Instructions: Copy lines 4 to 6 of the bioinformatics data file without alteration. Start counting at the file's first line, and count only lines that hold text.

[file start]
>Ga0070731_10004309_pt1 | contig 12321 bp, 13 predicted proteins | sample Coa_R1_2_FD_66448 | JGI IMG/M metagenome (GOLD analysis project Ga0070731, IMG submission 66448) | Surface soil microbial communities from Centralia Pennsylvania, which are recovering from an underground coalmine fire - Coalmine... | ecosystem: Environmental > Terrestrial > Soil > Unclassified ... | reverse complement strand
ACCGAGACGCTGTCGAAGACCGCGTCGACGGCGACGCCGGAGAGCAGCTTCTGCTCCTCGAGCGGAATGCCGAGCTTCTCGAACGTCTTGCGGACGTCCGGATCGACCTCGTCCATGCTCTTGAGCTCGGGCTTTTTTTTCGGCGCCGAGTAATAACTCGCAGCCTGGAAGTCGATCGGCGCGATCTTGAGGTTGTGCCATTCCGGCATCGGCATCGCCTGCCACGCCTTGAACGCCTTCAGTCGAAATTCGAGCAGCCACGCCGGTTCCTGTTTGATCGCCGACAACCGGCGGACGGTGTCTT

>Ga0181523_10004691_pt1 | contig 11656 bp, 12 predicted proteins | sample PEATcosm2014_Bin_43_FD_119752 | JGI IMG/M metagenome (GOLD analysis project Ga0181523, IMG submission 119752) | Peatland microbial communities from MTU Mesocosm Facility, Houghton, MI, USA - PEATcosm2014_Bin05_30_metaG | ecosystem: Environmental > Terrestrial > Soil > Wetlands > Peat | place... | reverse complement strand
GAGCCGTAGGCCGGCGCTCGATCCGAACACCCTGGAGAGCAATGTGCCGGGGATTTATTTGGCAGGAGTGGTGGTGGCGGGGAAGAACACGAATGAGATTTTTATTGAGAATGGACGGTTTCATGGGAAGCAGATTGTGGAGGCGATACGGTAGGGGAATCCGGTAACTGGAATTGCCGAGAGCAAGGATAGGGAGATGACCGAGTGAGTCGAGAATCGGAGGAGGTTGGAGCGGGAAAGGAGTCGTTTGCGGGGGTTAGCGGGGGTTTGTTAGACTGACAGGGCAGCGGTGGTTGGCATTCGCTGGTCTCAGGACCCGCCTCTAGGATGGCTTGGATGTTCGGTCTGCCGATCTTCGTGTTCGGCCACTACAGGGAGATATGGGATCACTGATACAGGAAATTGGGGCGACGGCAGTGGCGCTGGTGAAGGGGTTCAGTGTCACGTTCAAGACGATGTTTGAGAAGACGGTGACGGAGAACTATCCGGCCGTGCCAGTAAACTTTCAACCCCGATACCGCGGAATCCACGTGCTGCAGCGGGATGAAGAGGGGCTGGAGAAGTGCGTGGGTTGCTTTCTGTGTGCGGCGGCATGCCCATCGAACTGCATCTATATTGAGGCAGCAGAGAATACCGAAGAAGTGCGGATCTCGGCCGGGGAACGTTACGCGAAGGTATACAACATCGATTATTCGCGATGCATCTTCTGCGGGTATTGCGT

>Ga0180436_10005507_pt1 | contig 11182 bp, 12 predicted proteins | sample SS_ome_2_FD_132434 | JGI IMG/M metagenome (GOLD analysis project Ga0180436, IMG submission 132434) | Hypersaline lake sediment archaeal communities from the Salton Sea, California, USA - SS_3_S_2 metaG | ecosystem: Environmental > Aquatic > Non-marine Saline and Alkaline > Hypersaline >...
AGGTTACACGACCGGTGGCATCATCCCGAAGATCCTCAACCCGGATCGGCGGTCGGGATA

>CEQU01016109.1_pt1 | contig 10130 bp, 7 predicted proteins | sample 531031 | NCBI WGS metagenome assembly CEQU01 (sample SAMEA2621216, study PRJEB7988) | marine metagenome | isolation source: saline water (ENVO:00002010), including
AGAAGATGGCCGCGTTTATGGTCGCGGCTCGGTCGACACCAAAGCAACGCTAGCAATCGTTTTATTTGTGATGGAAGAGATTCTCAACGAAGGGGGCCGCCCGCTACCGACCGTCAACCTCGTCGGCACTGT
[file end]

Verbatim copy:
GAGCCGTAGGCCGGCGCTCGATCCGAACACCCTGGAGAGCAATGTGCCGGGGATTTATTTGGCAGGAGTGGTGGTGGCGGGGAAGAACACGAATGAGATTTTTATTGAGAATGGACGGTTTCATGGGAAGCAGATTGTGGAGGCGATACGGTAGGGGAATCCGGTAACTGGAATTGCCGAGAGCAAGGATAGGGAGATGACCGAGTGAGTCGAGAATCGGAGGAGGTTGGAGCGGGAAAGGAGTCGTTTGCGGGGGTTAGCGGGGGTTTGTTAGACTGACAGGGCAGCGGTGGTTGGCATTCGCTGGTCTCAGGACCCGCCTCTAGGATGGCTTGGATGTTCGGTCTGCCGATCTTCGTGTTCGGCCACTACAGGGAGATATGGGATCACTGATACAGGAAATTGGGGCGACGGCAGTGGCGCTGGTGAAGGGGTTCAGTGTCACGTTCAAGACGATGTTTGAGAAGACGGTGACGGAGAACTATCCGGCCGTGCCAGTAAACTTTCAACCCCGATACCGCGGAATCCACGTGCTGCAGCGGGATGAAGAGGGGCTGGAGAAGTGCGTGGGTTGCTTTCTGTGTGCGGCGGCATGCCCATCGAACTGCATCTATATTGAGGCAGCAGAGAATACCGAAGAAGTGCGGATCTCGGCCGGGGAACGTTACGCGAAGGTATACAACATCGATTATTCGCGATGCATCTTCTGCGGGTATTGCGT

>Ga0180436_10005507_pt1 | contig 11182 bp, 12 predicted proteins | sample SS_ome_2_FD_132434 | JGI IMG/M metagenome (GOLD analysis project Ga0180436, IMG submission 132434) | Hypersaline lake sediment archaeal communities from the Salton Sea, California, USA - SS_3_S_2 metaG | ecosystem: Environmental > Aquatic > Non-marine Saline and Alkaline > Hypersaline >...
AGGTTACACGACCGGTGGCATCATCCCGAAGATCCTCAACCCGGATCGGCGGTCGGGATA